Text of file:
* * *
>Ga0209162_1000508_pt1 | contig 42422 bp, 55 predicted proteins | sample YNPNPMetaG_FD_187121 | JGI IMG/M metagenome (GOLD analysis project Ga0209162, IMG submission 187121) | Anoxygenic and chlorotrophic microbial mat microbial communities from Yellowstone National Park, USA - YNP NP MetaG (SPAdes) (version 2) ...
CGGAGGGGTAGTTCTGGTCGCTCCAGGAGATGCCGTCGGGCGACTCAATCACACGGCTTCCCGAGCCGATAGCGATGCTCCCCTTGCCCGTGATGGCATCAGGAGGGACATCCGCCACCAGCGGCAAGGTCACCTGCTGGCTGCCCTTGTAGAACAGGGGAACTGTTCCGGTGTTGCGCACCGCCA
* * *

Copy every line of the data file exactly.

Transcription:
>Ga0209162_1000508_pt1 | contig 42422 bp, 55 predicted proteins | sample YNPNPMetaG_FD_187121 | JGI IMG/M metagenome (GOLD analysis project Ga0209162, IMG submission 187121) | Anoxygenic and chlorotrophic microbial mat microbial communities from Yellowstone National Park, USA - YNP NP MetaG (SPAdes) (version 2) ...
CGGAGGGGTAGTTCTGGTCGCTCCAGGAGATGCCGTCGGGCGACTCAATCACACGGCTTCCCGAGCCGATAGCGATGCTCCCCTTGCCCGTGATGGCATCAGGAGGGACATCCGCCACCAGCGGCAAGGTCACCTGCTGGCTGCCCTTGTAGAACAGGGGAACTGTTCCGGTGTTGCGCACCGCCA